This research is published in the journal Ecology Letters.

This figure shows the relationship between two biological rates; development time (D) and metabolic rate (MR). In the left-hand graph we can see that as temperature increases from T4 to T1, development time is expected to decrease and metabolic rate is expected to increase. The right-hand panels demonstrate what is predicted to happen when b) the developmental rate is more sensitive to temperature than metabolic rate and so c) the total costs of development (and therefore offspring size) should decrease with increasing temperature. In d) the converse is true – metabolic rate is more sensitive to temperature than developmental rate and so e) total costs of development (and offspring size) will increase with increasing temperature.

New projects 2019

A number of large new projects will be getting underway in 2019 as a result of ARC funding schemes. Dustin Marshall and Matt Hall are now Future Fellows and Giulia Ghedini has received a Discovery Early Career Researcher Award. Dustin and Giulia will be using marine invertebrates to look into impacts of global warming whilst Matt is tackling the importance of sex in the evolution of infectious disease.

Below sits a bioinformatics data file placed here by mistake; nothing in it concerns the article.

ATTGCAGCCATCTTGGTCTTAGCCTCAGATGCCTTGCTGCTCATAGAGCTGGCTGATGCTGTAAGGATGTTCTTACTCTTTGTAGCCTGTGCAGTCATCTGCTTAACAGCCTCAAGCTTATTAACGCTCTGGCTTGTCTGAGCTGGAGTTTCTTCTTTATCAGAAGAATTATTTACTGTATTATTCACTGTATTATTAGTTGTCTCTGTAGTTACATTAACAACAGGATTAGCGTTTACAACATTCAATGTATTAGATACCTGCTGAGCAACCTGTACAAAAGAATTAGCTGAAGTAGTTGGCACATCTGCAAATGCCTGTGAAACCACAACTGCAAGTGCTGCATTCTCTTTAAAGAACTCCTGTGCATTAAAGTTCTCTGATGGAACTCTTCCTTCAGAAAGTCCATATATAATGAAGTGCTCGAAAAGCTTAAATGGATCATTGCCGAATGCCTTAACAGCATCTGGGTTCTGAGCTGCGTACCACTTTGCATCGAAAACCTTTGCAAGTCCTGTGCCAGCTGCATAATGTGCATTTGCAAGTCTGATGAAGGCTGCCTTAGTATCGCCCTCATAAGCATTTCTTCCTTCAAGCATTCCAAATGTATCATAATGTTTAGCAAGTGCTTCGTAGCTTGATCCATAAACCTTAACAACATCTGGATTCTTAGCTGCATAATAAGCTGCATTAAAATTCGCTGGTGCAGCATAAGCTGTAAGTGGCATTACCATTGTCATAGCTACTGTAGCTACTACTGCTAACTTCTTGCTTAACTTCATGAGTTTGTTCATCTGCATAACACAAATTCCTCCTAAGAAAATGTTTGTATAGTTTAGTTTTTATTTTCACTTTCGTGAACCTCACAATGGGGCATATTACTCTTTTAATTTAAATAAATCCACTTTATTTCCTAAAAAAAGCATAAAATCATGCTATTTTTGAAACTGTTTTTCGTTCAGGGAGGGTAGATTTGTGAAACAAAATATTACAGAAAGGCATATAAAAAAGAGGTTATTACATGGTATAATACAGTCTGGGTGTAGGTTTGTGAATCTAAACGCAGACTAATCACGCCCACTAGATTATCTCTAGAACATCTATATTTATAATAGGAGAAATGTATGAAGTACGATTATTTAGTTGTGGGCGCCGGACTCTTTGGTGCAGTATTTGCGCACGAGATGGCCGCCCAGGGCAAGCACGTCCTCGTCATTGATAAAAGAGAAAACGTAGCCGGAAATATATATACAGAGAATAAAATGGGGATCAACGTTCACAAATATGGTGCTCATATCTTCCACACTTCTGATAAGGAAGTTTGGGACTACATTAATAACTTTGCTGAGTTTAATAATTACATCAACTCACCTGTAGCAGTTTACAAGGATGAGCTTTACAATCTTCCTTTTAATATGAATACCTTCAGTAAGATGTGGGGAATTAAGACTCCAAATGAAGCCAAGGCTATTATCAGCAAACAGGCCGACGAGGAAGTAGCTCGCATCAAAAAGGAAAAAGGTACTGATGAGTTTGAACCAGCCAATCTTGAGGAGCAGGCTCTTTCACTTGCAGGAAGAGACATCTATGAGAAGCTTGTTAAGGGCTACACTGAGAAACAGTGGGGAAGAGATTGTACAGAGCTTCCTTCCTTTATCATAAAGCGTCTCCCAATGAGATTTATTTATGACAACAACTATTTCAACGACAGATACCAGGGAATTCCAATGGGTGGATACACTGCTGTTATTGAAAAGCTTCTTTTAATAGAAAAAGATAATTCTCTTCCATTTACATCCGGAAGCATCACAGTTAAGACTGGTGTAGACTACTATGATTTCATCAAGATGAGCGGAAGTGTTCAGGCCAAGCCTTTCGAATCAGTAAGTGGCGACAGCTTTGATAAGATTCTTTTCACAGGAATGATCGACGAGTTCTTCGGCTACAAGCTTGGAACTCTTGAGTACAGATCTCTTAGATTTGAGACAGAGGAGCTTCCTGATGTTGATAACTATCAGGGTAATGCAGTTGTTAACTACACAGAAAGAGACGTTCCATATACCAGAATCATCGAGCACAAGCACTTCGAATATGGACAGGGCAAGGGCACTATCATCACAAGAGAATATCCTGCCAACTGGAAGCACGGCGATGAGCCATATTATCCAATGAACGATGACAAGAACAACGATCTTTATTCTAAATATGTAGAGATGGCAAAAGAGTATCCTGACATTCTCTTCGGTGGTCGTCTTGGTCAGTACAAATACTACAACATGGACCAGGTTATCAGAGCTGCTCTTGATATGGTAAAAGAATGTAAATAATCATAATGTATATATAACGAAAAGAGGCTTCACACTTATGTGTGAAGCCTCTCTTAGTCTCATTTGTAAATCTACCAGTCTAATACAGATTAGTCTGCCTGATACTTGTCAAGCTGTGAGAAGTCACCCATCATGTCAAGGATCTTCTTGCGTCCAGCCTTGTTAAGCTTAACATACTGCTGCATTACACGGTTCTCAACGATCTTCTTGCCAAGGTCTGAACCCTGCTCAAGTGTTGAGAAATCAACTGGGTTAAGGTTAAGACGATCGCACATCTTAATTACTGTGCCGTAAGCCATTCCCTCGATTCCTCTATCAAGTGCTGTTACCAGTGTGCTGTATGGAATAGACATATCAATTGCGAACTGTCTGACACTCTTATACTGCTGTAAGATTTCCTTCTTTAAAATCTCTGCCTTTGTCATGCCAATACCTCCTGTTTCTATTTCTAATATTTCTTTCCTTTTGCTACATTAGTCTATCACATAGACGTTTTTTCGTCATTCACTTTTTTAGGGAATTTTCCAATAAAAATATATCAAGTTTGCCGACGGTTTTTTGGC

Within a given species, often the greatest heterogeneity that a pathogen will encounter will be due to differences between males and females. Yet, up until recently, insight into this crucial topic was driven by research into one sex, typically males.

 

Matt’s recent work has shown that, in the water-flea Daphnia magna, not only is pathogen fitness lower in males, but so is a pathogen’s evolutionary potential. What is more, the relative proportion of males in a population can fundamentally alter the overall transmission potential of a pathogen.

A. The graph on the left demonstrates that pathogen fitness is sex specific; in this case pathogen fitness is greater in females. B. The graph on the right indicates how changes in the relative proportion of males can increase the burden of disease for every individual.